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tv   BBC World News  PBS  October 8, 2011 12:30am-1:00am PDT

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>> this is "bbc world news." funding for this presentation is made possible by the freeman foundation of new york, stowe, vermont, and honolulu. newman's own foundation. shell. and union bank. ♪ >> union bank has put its financial strength to work for a wide range of companies, from
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small businesses to major corporations. what can we do for you? >> and now, "bbc world news." > rebel forces launched their biggest assault on gaddafi's stronghold. more anti-government protesters killed on syria's streets as both moscow and washington issue explicit warnings to president assad. suspects on parade. the mexican navy shows the men they accused of killing 32 people in a drug-related violence. welcome to bbc news, broadcast on pbs in america and around the globe. coming up, at the trial of michael jackson, the court hears about his final moments. >> prince harry heads to the california desert for combat training in his helicopter.
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fighters for the new government in the bill are continuing to battle loyalist in his home town sirte. the two sides battled each other with rockets and tanks fire. long queues have formed a checkpoint says civilians tried to flee. the battle comes two months after the formal bagram -- former rebels seize control, ousting colonel gaddafi. jonathan head is there. >> the attack on colonel gaddafi's home -- hometown began at dawn. tanks went into position and began bombarding housing. it brought up everything for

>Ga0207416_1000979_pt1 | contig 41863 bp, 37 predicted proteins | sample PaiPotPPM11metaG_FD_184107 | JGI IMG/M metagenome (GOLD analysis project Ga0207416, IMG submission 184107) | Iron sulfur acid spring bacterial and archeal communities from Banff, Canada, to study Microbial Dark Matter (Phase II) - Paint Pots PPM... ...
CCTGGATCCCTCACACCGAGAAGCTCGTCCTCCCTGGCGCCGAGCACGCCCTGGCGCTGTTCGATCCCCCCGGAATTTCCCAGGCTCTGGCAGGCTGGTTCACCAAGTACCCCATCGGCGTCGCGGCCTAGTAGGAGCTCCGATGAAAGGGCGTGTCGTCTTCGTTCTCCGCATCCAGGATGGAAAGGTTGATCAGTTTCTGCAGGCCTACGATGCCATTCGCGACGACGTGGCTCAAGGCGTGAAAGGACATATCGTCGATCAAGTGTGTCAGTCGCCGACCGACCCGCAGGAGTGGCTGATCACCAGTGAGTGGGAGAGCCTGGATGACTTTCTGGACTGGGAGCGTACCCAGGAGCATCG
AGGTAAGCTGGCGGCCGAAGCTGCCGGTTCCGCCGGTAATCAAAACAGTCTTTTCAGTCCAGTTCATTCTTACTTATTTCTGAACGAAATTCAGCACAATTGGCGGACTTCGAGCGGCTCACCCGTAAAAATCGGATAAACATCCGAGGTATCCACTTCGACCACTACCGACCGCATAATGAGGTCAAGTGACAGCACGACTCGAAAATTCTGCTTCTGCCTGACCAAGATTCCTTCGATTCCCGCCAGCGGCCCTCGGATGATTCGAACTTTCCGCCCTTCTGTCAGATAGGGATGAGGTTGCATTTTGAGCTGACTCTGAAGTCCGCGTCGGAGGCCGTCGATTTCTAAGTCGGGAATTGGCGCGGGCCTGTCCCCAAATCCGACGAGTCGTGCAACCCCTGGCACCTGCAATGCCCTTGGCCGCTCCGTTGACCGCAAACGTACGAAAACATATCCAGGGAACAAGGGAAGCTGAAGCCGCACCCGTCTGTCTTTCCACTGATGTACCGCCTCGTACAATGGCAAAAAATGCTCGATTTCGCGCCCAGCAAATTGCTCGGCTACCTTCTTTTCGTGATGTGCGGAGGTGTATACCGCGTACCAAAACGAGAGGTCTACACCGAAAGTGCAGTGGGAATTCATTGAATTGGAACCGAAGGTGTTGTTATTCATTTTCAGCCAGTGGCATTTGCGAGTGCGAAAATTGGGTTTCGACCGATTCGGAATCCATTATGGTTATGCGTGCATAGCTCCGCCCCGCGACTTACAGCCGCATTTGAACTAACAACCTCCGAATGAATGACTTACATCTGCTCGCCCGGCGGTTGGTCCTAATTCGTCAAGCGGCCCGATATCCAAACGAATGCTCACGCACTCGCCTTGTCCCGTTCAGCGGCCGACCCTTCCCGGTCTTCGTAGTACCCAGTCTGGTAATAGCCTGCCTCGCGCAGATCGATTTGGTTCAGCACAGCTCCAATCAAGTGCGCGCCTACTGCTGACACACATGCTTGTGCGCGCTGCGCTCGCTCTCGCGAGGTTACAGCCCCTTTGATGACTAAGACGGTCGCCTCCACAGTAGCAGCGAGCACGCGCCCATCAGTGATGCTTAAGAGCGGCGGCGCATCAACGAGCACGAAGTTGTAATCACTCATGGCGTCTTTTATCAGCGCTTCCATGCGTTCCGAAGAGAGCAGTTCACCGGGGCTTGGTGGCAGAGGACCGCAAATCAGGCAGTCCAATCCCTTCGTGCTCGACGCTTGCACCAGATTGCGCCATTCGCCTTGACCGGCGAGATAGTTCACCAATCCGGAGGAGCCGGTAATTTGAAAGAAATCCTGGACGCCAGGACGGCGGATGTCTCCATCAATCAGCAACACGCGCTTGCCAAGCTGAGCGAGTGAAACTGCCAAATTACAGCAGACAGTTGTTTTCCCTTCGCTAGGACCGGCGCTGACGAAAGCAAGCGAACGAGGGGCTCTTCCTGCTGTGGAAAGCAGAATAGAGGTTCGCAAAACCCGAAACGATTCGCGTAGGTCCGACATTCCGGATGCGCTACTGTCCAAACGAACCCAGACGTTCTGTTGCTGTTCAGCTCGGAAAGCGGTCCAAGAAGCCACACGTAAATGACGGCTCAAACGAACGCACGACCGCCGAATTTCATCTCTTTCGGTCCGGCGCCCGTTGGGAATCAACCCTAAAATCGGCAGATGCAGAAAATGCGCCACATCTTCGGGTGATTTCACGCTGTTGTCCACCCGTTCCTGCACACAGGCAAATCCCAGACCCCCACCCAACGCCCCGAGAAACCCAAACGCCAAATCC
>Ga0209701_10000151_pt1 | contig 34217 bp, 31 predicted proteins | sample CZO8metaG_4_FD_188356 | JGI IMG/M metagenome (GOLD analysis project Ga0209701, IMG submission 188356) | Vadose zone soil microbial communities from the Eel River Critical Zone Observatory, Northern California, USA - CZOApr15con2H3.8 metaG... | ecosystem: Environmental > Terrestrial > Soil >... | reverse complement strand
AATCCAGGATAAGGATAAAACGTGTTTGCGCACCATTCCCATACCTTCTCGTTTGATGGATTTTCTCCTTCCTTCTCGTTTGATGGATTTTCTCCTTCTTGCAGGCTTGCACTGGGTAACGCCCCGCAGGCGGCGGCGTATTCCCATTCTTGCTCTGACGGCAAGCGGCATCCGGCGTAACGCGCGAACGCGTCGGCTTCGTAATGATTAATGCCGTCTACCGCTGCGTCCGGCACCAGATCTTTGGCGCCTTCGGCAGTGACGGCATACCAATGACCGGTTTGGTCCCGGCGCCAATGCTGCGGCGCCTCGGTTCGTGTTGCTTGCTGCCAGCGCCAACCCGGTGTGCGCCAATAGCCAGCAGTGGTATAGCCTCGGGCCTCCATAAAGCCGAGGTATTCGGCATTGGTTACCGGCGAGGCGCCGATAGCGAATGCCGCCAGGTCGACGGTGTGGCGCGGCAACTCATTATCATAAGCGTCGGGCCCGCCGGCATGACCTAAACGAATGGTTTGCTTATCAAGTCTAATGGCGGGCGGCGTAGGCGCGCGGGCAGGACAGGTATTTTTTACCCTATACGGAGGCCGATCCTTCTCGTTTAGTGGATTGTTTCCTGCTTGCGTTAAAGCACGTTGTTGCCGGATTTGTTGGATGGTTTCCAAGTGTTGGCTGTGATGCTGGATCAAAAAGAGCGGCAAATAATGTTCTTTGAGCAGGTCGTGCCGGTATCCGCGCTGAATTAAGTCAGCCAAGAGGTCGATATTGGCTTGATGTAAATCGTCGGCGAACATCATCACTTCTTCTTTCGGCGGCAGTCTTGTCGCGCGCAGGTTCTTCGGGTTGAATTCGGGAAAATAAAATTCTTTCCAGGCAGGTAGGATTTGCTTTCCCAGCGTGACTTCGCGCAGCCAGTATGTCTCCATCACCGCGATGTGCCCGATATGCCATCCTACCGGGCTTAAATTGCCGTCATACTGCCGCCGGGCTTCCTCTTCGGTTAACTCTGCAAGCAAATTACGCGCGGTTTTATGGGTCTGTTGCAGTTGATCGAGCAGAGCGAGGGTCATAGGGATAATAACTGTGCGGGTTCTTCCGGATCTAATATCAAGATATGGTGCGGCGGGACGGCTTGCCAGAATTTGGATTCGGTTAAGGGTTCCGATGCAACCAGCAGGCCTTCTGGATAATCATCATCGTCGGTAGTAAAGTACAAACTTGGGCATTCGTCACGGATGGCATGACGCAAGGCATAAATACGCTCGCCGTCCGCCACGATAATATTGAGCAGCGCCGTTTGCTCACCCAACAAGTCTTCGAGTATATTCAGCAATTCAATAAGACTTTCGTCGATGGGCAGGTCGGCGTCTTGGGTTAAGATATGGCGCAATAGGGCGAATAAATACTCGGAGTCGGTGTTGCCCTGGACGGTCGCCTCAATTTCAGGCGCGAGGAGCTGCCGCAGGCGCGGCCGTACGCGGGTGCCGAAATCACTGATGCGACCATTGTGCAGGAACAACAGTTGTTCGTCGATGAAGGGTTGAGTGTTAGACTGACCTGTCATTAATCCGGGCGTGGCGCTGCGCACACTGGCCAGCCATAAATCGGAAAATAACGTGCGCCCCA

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this offensive, taking the town has become a symbol of the new authority. within minutes, it was shrouded in smoke. the gaddafi forces inside have not given up yet. government fighters had to contend with snipers positioned around the town. they answered with plenty of their own gun fire. these volunteers with limited training, have taken casualties. ambulances ferried back and forth throughout the day. by midday, there were inside the estate colonel gaddafi built. tearing down the last to symbols of his role. this is the center. as you can see, it is still contested by stop -- small number of loyalists who refuse to give in. they have brought in artillery